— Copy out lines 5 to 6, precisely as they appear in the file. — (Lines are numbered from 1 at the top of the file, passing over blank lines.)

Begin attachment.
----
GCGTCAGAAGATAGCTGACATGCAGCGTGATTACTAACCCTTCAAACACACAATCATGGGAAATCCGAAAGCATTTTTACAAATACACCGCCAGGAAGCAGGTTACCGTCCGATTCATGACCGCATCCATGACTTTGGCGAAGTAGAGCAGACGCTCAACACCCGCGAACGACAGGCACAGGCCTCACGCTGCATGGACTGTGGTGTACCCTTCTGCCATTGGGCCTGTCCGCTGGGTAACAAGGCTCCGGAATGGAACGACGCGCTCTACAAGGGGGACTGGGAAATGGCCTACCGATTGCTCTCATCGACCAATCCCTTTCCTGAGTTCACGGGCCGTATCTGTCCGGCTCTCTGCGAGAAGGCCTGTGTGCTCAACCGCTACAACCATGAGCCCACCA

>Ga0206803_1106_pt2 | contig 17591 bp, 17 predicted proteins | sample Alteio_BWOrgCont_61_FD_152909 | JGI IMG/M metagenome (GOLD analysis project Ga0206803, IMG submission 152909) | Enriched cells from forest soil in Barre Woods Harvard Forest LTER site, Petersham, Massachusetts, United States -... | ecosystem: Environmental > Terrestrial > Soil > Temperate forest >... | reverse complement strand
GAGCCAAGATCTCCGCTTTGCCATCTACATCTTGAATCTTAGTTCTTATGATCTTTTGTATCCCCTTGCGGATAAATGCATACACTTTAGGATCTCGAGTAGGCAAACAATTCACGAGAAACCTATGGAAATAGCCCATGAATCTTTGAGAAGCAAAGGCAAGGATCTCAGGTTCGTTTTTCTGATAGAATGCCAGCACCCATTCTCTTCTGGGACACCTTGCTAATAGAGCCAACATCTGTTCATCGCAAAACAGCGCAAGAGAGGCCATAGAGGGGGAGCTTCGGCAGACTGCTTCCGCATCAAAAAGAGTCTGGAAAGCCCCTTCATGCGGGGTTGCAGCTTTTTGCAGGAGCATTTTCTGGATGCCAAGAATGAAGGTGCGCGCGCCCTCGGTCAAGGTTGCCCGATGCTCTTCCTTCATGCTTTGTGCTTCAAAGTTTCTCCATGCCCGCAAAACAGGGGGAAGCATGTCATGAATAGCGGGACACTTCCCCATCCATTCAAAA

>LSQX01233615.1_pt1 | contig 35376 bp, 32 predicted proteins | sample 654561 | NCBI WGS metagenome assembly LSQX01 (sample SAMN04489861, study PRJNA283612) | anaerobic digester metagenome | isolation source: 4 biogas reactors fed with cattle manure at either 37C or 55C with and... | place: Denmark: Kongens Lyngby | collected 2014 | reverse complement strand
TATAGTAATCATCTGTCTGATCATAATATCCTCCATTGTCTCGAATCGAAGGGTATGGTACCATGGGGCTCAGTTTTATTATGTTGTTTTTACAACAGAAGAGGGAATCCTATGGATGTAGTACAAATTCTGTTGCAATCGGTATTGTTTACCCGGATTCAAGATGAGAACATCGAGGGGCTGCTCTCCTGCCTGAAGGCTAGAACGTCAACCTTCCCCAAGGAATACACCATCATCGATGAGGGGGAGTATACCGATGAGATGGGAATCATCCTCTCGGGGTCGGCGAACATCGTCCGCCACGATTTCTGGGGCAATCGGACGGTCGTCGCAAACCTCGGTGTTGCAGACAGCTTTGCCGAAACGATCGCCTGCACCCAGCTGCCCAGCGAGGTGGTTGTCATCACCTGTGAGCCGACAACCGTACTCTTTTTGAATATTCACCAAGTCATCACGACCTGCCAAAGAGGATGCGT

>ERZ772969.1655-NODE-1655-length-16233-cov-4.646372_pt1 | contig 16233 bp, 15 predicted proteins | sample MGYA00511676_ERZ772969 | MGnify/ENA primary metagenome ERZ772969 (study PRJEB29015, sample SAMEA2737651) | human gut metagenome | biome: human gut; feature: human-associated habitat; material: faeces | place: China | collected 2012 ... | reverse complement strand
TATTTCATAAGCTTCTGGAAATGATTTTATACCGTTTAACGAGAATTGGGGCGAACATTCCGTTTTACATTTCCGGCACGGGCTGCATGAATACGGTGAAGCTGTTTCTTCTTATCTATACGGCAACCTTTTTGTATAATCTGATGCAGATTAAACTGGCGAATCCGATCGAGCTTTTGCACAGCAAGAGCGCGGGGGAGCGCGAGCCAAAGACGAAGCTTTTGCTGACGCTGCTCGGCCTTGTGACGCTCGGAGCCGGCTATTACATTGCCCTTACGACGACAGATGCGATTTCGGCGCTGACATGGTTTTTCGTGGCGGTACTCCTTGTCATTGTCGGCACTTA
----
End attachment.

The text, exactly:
TATAGTAATCATCTGTCTGATCATAATATCCTCCATTGTCTCGAATCGAAGGGTATGGTACCATGGGGCTCAGTTTTATTATGTTGTTTTTACAACAGAAGAGGGAATCCTATGGATGTAGTACAAATTCTGTTGCAATCGGTATTGTTTACCCGGATTCAAGATGAGAACATCGAGGGGCTGCTCTCCTGCCTGAAGGCTAGAACGTCAACCTTCCCCAAGGAATACACCATCATCGATGAGGGGGAGTATACCGATGAGATGGGAATCATCCTCTCGGGGTCGGCGAACATCGTCCGCCACGATTTCTGGGGCAATCGGACGGTCGTCGCAAACCTCGGTGTTGCAGACAGCTTTGCCGAAACGATCGCCTGCACCCAGCTGCCCAGCGAGGTGGTTGTCATCACCTGTGAGCCGACAACCGTACTCTTTTTGAATATTCACCAAGTCATCACGACCTGCCAAAGAGGATGCGT

>ERZ772969.1655-NODE-1655-length-16233-cov-4.646372_pt1 | contig 16233 bp, 15 predicted proteins | sample MGYA00511676_ERZ772969 | MGnify/ENA primary metagenome ERZ772969 (study PRJEB29015, sample SAMEA2737651) | human gut metagenome | biome: human gut; feature: human-associated habitat; material: faeces | place: China | collected 2012 ... | reverse complement strand